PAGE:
Reed Stubblefield is on his way to his brother’s cabin in a small Illinois town. He needs time to recuperate from a debilitating injury, he is traumatized by his wife’s recent death, and he is writing a book. A little peace and quiet are just what the doctor ordered, right?
Of course, Reed is plunged almost immediately into local controversies. Is the local priest a stigmatic? Can he heal with a touch? Why does a disconnected phone ring? And who is on the other end? Is the local Hispanic community up to no good? When the priest is murdered and Reed is the prime suspect, he must look for answers to these questions and more to find the real murderer.
Bleeder by John J. Desjarlais grabbed me by the throat and I read it in two days.
I liked Reed’s skepticism about healing powers and his ambivalence toward religion in general. I also liked his conversations with priests, especially Monsignor DeMarco, who proved reasonable and understanding of Reed’s opinions, but who still explained and defended the Catholic faith … without being defensive.
I liked the way that the varying viewpoints were shown about the recently swelling illegal Hispanic population. Not everyone had a good point, but they all had a point to make. Just as in real life, where sometimes you can’t argue with the local bigot down the road as much as you would like to because … darn it … there is a kernel of truth at the bottom of their reasoning.
I liked the way that the author skillfully would segue from one scene to another, often via dreams, and leave me thinking we were heading in one direction only to have me realize I was completely wrong a few sentences later.
I like the way that not every single thing was explained at the end, leaving readers free to their own thoughts about cause and effect. I also enjoyed the philosophical conversations that would come up, not lasting too long, but long enough to draw me in and give me something to think about.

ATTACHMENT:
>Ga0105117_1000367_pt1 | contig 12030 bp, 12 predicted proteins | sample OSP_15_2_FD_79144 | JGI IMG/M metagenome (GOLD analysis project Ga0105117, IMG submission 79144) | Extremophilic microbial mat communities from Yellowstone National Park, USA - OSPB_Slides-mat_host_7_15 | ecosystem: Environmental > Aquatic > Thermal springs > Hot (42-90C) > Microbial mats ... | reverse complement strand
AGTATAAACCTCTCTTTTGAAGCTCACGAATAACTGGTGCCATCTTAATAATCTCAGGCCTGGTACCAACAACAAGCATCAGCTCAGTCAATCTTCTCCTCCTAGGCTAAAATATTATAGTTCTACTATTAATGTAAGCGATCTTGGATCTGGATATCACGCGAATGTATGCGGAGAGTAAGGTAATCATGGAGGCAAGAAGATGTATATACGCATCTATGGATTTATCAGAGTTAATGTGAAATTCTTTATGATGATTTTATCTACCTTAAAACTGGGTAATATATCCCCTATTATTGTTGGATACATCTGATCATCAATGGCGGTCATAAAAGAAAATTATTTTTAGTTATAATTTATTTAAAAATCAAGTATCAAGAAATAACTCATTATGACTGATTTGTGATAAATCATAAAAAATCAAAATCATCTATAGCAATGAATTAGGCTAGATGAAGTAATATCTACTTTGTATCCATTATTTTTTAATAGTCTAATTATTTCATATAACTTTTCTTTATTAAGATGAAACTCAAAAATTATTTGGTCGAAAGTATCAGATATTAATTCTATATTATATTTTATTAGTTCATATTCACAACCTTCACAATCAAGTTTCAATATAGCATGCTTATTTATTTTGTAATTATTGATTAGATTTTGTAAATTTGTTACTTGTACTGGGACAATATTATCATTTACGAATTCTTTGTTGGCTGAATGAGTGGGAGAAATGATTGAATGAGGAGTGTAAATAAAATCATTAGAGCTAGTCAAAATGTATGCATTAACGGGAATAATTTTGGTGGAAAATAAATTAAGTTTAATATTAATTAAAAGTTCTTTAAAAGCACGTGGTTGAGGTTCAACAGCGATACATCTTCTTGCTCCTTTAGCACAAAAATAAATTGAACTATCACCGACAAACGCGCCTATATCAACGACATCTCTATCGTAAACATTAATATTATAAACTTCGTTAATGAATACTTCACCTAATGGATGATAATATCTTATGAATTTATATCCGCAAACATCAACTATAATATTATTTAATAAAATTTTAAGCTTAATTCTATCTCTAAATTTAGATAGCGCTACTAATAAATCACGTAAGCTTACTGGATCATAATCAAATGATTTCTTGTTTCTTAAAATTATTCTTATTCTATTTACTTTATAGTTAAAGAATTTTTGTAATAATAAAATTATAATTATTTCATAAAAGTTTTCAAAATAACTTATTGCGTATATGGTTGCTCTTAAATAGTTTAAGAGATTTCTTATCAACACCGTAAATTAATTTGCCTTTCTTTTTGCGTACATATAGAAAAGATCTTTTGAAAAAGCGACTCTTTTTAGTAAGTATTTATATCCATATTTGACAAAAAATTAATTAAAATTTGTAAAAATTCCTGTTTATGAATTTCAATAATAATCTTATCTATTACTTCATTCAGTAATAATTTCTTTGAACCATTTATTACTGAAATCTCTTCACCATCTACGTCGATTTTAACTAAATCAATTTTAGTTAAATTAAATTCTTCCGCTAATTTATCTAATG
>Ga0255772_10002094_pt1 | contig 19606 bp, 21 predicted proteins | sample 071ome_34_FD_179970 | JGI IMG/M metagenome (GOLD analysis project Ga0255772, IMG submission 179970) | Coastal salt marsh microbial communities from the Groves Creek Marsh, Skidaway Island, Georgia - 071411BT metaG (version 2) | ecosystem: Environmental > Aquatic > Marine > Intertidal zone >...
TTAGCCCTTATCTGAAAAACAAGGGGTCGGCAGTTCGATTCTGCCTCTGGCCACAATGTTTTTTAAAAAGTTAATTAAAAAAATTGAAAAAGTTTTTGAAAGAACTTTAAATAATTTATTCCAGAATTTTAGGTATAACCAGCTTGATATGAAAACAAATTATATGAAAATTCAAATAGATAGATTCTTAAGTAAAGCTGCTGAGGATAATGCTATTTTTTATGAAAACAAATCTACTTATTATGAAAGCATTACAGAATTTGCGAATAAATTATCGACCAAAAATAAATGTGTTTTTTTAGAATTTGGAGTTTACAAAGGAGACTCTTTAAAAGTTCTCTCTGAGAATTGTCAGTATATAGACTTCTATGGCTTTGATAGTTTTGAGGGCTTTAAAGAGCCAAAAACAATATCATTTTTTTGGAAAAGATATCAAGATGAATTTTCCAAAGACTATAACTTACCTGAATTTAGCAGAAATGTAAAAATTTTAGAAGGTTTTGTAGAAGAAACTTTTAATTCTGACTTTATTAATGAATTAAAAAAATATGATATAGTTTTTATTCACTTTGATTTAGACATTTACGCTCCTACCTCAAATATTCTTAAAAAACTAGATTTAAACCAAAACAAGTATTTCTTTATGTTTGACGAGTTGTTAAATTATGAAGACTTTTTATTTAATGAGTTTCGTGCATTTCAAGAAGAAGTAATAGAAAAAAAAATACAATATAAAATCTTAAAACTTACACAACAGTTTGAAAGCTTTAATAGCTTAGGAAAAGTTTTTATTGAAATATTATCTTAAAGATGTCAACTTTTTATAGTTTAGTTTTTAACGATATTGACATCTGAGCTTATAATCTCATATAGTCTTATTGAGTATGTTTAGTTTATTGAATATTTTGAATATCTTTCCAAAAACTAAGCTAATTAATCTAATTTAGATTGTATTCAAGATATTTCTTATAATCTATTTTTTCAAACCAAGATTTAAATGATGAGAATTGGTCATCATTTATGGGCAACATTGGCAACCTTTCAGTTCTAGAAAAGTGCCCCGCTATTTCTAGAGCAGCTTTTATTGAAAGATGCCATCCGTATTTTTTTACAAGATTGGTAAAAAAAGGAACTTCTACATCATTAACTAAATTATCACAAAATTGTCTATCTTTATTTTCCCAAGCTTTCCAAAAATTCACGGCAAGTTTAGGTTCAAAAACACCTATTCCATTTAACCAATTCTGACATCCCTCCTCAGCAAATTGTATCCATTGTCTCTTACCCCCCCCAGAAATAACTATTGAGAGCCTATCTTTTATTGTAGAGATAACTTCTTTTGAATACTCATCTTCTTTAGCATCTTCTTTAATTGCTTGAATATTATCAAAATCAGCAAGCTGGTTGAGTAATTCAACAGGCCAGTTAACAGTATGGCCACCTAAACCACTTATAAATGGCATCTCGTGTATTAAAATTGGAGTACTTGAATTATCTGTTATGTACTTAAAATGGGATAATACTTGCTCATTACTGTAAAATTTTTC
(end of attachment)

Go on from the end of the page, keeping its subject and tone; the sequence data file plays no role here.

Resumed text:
I especially liked the way that Aristotle chimed in whenever conversation ran along lines which made Reed’s mind turn to him. Author John Desjarlais’ paraphrases showed me just how many things Aristotle can be applied to and I came to look forward to the little insertions of commentary.
… But how did he recognize me at the cafe? Are healers mind-readers as well? Was someone playing a trick on me?
The gods, too, are fond of a joke, Aristotle chuckled.
In short, I liked this book. A lot.
I didn’t guess the murderer but I rarely do so that was not a surprise. I did have one big overriding question through most of the book. The resolution to that question turned out to be the key to the murderer as well, although I didn’t see it until it was explained to me. I did guess a few things but they were nothing which mattered much in the end.
John J. Desjarlais not only has a deft touch with mystery construction and story, but has a distinct gift for sketching characters. We know who we like and dislike, and find that the author often has reasons for those characteristics which affect us one way or the other, without being obvious in his methods. Recommended.